Lior Phillips on the History of South African Music, Political Activism, and Disney

The writer and podcast host discusses her new 33 ⅓ book, South African Popular Music

Lior Phillips South African popular music 33 1/3 book podcast interview Kyle Meredith
Kyle Meredith with Lior Phillips, photo courtesy of Bloomsbury Publishing

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    Lior Phillips joins Kyle Meredith to talk about her new book, South African Popular Music (Genre: A 33 1/3 Series) — a great summer read we recommended as part of our Summer Gear Guide.

    The writer and podcast host (check out This Must Be The Gig on the Consequence Podcast Network!) takes Meredith through what initially drew her to South African music, as well as the stories she ultimately sought to tell with her work. She explains how the political landscape affects the region’s art, the impact of American music’s influence, and the sad history behind “The Lion Sleeps Tonight.”

    Phillips goes on to talk about the complicated era of Paul Simon’s Graceland, the reciprocation between Angélique Kidjo and Talking Heads, and how Disney is making up for its past with the release of Black Panther and the live-action Lion King. She also elaborates on why she cringes at the term “world music.”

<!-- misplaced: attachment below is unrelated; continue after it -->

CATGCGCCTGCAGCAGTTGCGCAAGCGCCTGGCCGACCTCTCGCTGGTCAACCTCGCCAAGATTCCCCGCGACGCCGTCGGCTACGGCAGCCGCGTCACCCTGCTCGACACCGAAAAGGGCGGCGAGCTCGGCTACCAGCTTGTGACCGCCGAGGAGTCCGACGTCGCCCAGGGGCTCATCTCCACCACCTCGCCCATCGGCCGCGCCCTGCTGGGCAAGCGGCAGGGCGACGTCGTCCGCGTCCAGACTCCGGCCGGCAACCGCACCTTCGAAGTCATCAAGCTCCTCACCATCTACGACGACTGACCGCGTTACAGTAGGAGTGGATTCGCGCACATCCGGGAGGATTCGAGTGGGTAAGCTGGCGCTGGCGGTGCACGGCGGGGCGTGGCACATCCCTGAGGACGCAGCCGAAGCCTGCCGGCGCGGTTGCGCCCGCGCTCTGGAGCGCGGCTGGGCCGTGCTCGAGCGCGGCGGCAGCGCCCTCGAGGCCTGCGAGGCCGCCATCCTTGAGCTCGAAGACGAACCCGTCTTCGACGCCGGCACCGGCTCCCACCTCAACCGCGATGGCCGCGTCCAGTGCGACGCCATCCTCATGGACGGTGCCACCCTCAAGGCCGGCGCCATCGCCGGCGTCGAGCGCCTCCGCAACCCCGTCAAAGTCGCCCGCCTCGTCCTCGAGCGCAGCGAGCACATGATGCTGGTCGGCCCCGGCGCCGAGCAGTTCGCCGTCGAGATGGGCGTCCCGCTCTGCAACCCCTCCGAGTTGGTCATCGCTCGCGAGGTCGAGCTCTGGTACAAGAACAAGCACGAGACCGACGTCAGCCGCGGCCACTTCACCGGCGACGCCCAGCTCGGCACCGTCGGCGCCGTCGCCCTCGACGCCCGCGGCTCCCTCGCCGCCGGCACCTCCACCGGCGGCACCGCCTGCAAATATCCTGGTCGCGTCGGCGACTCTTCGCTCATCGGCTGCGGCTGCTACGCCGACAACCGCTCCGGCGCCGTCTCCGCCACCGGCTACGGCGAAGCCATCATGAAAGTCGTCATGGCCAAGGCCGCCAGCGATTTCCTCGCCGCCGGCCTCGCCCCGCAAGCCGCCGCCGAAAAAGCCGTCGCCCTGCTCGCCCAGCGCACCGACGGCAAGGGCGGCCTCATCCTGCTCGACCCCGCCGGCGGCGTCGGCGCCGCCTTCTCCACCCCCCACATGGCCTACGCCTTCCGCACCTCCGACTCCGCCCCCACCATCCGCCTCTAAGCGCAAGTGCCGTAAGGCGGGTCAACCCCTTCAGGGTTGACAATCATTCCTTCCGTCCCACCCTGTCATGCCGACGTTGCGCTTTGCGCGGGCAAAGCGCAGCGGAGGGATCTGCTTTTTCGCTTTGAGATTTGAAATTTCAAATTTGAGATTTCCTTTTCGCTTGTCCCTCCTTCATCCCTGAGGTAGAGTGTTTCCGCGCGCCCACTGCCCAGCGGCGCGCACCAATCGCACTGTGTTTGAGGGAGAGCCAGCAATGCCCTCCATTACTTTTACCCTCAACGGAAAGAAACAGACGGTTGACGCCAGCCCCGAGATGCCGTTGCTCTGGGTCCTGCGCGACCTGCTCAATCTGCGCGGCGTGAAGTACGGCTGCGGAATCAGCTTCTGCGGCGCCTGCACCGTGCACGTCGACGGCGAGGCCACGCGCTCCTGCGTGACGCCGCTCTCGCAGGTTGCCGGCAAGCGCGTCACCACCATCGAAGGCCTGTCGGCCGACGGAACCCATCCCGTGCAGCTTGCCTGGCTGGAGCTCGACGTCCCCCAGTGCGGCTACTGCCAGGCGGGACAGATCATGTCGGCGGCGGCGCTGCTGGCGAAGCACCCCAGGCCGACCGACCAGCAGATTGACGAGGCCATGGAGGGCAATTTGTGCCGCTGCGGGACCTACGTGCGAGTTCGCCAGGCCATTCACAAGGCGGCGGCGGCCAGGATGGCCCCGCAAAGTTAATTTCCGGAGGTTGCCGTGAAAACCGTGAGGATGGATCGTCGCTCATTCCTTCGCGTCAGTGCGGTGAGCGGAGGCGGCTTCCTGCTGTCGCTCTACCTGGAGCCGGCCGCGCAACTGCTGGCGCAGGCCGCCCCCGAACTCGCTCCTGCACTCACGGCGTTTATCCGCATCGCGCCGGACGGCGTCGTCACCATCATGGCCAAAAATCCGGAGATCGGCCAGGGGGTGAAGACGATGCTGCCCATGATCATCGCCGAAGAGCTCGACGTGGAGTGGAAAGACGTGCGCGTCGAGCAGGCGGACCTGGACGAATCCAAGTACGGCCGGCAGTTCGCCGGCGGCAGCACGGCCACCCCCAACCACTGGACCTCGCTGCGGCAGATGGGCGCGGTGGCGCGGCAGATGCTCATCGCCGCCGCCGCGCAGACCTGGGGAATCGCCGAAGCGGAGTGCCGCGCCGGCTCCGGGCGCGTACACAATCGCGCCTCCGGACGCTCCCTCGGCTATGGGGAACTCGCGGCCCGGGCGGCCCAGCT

“I absolutely cringe, my entire body just cringes up like a pretzel, when I hear the term ‘world music,’ because that romanticizes the vastness of our world,” she explains. “Which it is, geographically, but we are so connected, much more than anyone cares to know.”


    Listen to Lior Phillips talk about South African Popular Music (Genre: A 33 1/3 Series) and more in the new episode above or watch below via YouTube. Please take the time to like, review, and subscribe to KMW wherever you get your podcasts, and keep up to date with all our series by following the Consequence Podcast Network.

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